Ryan Ho, ‘14, is attending New York University. He is majoring in biology and is in a seven-year joint program with the College of Dentistry.

Q: What’s it like being in that joint program?

A: It’s funny because I don’t feel like I’m in a special program or anything. I’m just taking all the classes that a pre-med or a pre-dental would take. Everyone in the program met once as a group with our dental adviser. Other than that, we are not unified in any way. But it’s pretty cool—not many people even realize that this program exists, and I think it’s pretty competitive to get in.

Q: What’s your schedule like?

A: Our schedule is all planned, basically. There’s a list of classes you have to take. I had AP credits, so I tested out of foreign language and math, so I had more wiggle room. We are not encouraged to do minors. When I brought it up with my adviser, he gave me a look like “What would you need a minor for?”

Ryan Ho, '14, walks around Central Park on St. Patrick's Day.

Photo used with permission by Ryan Ho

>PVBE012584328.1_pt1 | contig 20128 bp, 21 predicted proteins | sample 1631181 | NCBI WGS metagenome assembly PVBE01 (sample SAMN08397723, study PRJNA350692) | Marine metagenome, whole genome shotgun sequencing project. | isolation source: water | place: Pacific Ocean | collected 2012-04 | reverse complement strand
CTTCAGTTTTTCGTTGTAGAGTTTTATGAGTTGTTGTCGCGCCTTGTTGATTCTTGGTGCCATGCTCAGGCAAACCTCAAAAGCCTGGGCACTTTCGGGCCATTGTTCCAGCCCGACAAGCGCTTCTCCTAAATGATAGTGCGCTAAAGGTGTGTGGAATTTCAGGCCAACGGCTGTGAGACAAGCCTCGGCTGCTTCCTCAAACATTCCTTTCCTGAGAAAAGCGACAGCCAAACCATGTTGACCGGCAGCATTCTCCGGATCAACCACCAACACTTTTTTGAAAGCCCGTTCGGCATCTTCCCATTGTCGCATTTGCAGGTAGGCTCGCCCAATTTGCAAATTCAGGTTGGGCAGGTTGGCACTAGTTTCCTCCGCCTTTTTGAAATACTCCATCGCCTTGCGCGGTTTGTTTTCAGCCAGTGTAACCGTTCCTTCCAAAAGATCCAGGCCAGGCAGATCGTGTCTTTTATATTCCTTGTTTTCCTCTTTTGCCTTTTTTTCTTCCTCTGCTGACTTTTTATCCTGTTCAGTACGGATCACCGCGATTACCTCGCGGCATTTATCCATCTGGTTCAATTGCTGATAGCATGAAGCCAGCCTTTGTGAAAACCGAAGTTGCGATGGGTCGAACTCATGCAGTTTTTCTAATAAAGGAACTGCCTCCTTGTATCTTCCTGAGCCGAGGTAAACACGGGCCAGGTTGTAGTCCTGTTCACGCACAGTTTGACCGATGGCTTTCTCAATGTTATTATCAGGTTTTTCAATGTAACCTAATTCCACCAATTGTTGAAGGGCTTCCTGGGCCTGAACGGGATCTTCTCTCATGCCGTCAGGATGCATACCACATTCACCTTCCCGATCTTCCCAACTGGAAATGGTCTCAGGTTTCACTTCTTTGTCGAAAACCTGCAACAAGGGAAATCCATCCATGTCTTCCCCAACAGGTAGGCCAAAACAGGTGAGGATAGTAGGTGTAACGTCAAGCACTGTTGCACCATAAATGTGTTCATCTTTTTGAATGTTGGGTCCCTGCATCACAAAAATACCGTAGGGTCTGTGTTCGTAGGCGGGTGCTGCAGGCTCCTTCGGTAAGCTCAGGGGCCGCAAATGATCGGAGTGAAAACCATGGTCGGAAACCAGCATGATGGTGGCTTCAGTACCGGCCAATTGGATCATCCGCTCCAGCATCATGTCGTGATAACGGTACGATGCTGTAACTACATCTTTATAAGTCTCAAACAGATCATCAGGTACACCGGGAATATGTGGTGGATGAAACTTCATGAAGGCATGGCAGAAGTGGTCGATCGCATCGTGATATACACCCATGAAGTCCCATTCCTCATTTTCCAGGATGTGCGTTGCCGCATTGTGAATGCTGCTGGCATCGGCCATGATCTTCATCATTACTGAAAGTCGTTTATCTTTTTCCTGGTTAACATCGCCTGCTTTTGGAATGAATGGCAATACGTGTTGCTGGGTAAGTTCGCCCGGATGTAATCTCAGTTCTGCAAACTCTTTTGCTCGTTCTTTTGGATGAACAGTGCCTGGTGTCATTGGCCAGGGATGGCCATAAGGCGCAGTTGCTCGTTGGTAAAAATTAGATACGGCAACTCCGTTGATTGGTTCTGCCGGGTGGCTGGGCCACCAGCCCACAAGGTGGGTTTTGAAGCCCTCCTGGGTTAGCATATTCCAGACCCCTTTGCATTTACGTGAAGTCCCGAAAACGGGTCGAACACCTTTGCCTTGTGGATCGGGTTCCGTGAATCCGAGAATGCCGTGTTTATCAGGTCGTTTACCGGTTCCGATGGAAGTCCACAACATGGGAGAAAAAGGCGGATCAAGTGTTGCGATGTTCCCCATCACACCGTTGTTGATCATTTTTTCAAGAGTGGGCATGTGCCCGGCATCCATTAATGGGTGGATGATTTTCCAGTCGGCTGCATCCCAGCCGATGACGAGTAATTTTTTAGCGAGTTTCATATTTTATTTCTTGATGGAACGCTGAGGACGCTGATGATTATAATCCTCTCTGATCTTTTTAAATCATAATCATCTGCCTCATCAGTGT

Ryan Ho, ’14, explores Central Park on St. Patrick’s Day.

Q: What about extracurriculars?

A: My adviser said, “In this program we do not expect you to do extracurriculars.” We are just encouraged to keep up our GPA during the school year. When I went back to ask him what extracurriculars I should do, he was like “Remember what I told you.” Which is the opposite of what everyone else tells me. However, he does encourage us to do those over the summer.

Q: Does everyone from the program automatically get into dental school?
A: It’s not guaranteed that you’ll get in. You are guaranteed an interview. They will make sure your application is read and considered. Whether you make it or not is up to them. The minimum requirements, such as GPA, test scores, are not impossible to achieve, however, and he did say around 90 percent make it. When he said that, we looked around the table like, “Nine out of ten, hmm. Who is going to be the person that doesn’t make it?”

Q: What are your classes like?
A: My classes are the opposite of Country Day classes. My Bio 2 class has 700 kids and is held in the school amphitheatre. And on the first day, when people actually showed up to class, it was incredibly crowded. There were no desks—we were a plastic board instead. It was like going to the movies, and the professor is way out there. I didn’t realize the class was going to be that big. Some classes aren’t as big, though. My Writing the Essay class is capped at 15 people.

Q: Are the classes hard?